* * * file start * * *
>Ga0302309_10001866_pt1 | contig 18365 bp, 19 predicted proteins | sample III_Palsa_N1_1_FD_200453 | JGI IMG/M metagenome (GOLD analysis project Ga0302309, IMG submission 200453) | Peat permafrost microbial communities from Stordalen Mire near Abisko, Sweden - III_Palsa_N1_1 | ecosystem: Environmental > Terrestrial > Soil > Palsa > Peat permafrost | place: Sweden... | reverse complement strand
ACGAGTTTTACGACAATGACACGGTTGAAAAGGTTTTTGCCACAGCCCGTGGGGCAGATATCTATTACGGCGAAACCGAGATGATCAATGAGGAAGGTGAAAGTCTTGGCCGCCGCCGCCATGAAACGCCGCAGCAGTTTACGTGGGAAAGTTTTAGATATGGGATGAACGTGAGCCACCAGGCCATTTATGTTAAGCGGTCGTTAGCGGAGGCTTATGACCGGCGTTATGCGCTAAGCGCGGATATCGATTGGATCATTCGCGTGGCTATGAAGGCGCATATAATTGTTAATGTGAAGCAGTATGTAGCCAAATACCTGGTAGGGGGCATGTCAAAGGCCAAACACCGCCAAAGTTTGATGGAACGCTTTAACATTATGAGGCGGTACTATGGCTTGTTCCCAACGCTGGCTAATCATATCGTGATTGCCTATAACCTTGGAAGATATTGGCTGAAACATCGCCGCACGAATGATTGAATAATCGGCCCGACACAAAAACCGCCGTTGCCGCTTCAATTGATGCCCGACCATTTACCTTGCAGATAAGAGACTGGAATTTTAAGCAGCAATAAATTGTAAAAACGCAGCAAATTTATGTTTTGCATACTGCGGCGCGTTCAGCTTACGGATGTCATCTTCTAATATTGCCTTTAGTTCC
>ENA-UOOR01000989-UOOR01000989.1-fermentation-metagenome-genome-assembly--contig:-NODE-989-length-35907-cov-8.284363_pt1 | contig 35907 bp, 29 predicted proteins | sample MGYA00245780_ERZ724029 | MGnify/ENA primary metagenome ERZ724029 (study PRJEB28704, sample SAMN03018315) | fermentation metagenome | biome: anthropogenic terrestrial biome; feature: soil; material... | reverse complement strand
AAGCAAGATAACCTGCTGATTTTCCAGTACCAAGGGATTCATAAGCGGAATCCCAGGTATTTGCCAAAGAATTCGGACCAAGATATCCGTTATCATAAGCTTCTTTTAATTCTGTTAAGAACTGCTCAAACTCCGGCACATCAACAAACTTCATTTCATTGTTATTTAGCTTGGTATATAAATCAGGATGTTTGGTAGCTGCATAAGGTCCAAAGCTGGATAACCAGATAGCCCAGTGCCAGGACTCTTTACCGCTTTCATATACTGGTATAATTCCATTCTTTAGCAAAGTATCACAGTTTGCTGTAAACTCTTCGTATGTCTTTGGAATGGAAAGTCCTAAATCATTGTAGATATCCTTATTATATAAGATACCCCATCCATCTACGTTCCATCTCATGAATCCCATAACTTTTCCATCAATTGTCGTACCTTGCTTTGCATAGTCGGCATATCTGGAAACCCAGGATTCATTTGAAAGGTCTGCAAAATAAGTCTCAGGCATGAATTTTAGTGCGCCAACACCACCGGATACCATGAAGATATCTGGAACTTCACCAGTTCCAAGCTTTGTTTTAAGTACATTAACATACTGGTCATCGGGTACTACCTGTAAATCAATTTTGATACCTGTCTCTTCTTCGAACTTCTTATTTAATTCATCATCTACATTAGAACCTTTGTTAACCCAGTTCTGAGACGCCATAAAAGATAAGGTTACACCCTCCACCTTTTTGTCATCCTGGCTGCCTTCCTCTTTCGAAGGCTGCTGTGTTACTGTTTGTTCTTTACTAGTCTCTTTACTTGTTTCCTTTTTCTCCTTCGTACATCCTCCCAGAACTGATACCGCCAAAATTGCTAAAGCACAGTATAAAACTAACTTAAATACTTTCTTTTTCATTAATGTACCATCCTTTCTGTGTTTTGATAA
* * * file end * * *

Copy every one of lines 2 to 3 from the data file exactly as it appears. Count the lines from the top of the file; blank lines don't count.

ACGAGTTTTACGACAATGACACGGTTGAAAAGGTTTTTGCCACAGCCCGTGGGGCAGATATCTATTACGGCGAAACCGAGATGATCAATGAGGAAGGTGAAAGTCTTGGCCGCCGCCGCCATGAAACGCCGCAGCAGTTTACGTGGGAAAGTTTTAGATATGGGATGAACGTGAGCCACCAGGCCATTTATGTTAAGCGGTCGTTAGCGGAGGCTTATGACCGGCGTTATGCGCTAAGCGCGGATATCGATTGGATCATTCGCGTGGCTATGAAGGCGCATATAATTGTTAATGTGAAGCAGTATGTAGCCAAATACCTGGTAGGGGGCATGTCAAAGGCCAAACACCGCCAAAGTTTGATGGAACGCTTTAACATTATGAGGCGGTACTATGGCTTGTTCCCAACGCTGGCTAATCATATCGTGATTGCCTATAACCTTGGAAGATATTGGCTGAAACATCGCCGCACGAATGATTGAATAATCGGCCCGACACAAAAACCGCCGTTGCCGCTTCAATTGATGCCCGACCATTTACCTTGCAGATAAGAGACTGGAATTTTAAGCAGCAATAAATTGTAAAAACGCAGCAAATTTATGTTTTGCATACTGCGGCGCGTTCAGCTTACGGATGTCATCTTCTAATATTGCCTTTAGTTCC
>ENA-UOOR01000989-UOOR01000989.1-fermentation-metagenome-genome-assembly--contig:-NODE-989-length-35907-cov-8.284363_pt1 | contig 35907 bp, 29 predicted proteins | sample MGYA00245780_ERZ724029 | MGnify/ENA primary metagenome ERZ724029 (study PRJEB28704, sample SAMN03018315) | fermentation metagenome | biome: anthropogenic terrestrial biome; feature: soil; material... | reverse complement strand